With the finalisation of Basel III, the Deloitte Centre for Regulatory Strategy said, four focus areas will dominate the financial services regulatory agenda in the Asia Pacific over the coming year – future of global regulation; culture and conduct; data and digital disruption; and emerging structural risks.

“A sense of ‘policy fatigue’ has been taking hold from a global perspective, following a decade of intense post-crisis rule-making. This was apparent in the difficulties in reaching agreement on final calibrations to Basel III reforms, as well as slipping timelines for local implementation of international regulation,” the centre’s global & Asia-Pacific leader, Kevin Nixon, said in a statement.

“There is still a long tail of implementation ahead and firms will be under pressure from more intense supervision going forward. What is more, risks within the financial services industry continue to evolve and with this comes a shift and change in regulatory interest. This is very much evident in the intensity of supervisory activity around firm conduct, and also disruption and innovation.”

The centre believes the financial services regulatory agenda for the year will be on divergence and uncertainty as countries drift away from globalist approach in policy making; managing the long tail of implementation; understanding the reach of foreign regulation; strengthening individual accountability; increasing emphasis on industry codes and professionalism; building a customer-attuned business; knowing your data; responding to the influence of technology and e-commerce giants that provide financial services; constructing a cyber resilient system and assessing the impact of ageing populations and changing climate.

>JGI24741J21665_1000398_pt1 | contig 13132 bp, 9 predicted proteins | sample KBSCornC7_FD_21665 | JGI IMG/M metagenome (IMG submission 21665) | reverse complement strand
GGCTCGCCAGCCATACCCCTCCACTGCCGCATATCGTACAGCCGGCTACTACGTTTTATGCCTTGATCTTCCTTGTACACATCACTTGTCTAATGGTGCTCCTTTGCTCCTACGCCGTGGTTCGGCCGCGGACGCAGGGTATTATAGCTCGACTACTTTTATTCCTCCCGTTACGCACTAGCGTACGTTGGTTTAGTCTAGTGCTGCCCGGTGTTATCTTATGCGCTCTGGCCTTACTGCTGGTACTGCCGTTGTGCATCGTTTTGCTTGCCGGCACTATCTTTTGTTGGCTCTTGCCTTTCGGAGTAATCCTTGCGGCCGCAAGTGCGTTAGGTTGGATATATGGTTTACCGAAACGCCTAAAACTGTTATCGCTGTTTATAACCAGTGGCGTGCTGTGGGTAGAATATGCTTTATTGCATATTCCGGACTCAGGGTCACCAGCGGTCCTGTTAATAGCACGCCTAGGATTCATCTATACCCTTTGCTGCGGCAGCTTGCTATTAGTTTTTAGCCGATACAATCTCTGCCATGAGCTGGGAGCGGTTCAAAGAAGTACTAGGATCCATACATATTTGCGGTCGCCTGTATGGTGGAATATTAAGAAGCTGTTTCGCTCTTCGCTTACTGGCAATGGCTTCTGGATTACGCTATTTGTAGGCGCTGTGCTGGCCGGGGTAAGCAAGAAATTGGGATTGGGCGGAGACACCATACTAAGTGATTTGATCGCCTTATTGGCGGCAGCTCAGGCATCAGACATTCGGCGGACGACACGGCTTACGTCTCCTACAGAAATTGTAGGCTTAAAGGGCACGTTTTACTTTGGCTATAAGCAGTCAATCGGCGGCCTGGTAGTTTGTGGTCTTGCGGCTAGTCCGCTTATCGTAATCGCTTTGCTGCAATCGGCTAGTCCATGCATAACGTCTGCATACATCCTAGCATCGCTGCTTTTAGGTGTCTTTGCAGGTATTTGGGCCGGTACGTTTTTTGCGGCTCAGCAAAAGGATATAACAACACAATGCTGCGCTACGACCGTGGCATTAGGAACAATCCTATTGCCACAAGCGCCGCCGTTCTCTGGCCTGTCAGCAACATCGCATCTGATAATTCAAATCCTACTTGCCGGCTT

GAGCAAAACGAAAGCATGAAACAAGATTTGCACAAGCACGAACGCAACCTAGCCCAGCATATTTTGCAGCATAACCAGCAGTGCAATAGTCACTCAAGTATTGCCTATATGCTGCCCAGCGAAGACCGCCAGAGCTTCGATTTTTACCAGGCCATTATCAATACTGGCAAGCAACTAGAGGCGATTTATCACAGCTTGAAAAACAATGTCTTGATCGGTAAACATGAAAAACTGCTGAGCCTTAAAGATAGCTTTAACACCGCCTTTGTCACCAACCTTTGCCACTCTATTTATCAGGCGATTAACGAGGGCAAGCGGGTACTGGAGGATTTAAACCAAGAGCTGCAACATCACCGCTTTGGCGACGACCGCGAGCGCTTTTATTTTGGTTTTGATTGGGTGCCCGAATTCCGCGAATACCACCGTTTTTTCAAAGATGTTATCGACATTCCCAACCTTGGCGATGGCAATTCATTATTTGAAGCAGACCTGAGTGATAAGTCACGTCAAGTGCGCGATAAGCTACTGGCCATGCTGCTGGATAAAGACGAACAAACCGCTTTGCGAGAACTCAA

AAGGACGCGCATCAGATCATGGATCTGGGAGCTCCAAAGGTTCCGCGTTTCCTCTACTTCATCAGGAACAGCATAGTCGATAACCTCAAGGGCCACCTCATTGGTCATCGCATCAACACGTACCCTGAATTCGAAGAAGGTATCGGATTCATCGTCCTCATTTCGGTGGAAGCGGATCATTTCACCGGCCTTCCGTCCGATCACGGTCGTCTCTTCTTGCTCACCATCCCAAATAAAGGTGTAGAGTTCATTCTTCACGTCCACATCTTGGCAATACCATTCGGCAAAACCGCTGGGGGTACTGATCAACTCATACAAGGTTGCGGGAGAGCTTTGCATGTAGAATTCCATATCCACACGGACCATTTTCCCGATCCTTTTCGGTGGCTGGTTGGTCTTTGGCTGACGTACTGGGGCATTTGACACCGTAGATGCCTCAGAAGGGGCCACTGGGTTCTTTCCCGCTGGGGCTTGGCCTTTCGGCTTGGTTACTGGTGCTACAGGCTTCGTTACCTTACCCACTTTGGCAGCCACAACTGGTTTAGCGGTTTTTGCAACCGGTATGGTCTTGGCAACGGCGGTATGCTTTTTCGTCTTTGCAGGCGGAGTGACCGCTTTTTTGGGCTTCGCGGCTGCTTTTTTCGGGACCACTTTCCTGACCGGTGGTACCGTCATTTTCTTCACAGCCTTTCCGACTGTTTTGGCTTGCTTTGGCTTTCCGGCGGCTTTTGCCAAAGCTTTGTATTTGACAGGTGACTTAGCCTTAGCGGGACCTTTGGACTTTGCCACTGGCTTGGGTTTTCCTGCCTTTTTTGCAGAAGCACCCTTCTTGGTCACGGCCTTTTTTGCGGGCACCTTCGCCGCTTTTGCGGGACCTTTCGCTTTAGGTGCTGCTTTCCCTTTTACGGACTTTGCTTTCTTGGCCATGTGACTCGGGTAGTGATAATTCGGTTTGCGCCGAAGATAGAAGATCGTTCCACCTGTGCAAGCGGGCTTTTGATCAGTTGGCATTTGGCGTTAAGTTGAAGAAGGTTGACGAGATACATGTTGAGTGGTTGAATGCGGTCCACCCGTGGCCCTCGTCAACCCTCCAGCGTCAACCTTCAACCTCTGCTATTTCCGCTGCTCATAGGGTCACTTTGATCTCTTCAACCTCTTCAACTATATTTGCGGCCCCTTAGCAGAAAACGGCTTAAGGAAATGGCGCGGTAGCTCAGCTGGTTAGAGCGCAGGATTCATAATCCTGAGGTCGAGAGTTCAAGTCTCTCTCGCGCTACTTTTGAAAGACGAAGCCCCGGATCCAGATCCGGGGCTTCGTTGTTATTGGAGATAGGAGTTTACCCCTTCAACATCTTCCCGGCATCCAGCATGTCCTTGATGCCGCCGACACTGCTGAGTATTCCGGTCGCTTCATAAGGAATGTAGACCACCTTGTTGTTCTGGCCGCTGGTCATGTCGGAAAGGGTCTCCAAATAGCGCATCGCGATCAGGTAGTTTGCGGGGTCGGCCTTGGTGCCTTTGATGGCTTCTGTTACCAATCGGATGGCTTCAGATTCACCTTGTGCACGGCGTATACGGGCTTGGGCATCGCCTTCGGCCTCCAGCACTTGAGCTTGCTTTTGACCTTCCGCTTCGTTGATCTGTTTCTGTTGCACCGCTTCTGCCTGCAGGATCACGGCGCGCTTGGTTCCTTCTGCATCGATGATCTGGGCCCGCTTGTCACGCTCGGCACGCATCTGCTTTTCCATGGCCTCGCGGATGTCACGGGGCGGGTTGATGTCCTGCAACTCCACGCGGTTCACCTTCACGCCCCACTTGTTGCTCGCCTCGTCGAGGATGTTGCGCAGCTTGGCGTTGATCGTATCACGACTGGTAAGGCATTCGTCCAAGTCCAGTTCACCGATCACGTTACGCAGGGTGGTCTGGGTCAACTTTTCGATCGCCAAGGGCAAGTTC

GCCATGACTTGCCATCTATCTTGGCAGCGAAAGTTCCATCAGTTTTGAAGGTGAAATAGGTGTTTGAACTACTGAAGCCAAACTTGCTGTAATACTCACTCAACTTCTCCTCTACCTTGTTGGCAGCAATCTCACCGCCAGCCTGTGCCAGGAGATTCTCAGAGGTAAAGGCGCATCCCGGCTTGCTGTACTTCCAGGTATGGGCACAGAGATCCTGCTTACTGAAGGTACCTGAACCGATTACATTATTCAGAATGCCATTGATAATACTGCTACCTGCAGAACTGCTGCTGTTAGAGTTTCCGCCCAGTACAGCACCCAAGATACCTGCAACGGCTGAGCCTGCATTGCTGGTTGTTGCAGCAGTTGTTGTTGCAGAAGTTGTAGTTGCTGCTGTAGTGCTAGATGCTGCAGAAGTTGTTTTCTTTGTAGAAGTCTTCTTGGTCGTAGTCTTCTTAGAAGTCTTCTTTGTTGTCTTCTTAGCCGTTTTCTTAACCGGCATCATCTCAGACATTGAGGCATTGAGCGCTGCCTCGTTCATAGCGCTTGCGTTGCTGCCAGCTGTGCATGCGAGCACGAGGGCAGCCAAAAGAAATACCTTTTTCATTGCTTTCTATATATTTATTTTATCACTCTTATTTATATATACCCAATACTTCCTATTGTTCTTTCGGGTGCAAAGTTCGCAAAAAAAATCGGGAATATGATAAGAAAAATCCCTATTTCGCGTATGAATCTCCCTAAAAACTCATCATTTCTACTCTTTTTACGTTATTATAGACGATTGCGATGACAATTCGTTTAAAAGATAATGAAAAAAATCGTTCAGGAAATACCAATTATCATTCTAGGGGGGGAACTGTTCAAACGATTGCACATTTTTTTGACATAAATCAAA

While the significance of each of these 10 themes will vary across different jurisdictions, industry sectors and institutions, Deloitte considers all areas identified to be relevant to financial services firms operating in the Asia Pacific to some degree.

Southeast Asia lead Michael Rey said support is growing for a simplification of the regulatory framework and a more proportionate approach to its application, particularly among developing markets and financial institutions with local operations, citing Indonesia’s Otoritas Jasa Keuangan as an example, where the central bank has requested practical and adaptable Basel III capital regulations due to infrastructure limitations.

“In Malaysia, the local regulatory landscape is getting ever more intense. There is heightened focus on improving culture and conduct, compliance with overwhelming local regulations, regulatory and statistical reporting as well as data quality. This has been and will be further fortified by the changes in accounting standards and capital requirements by Basel IV,” said Justin Ong, regulatory risk leader in Deloitte Malaysia.

He added that financial services companies should focus on streamlining the control functions (risk, compliance, internal audit) to minimise the compliance cost and to stay competitive.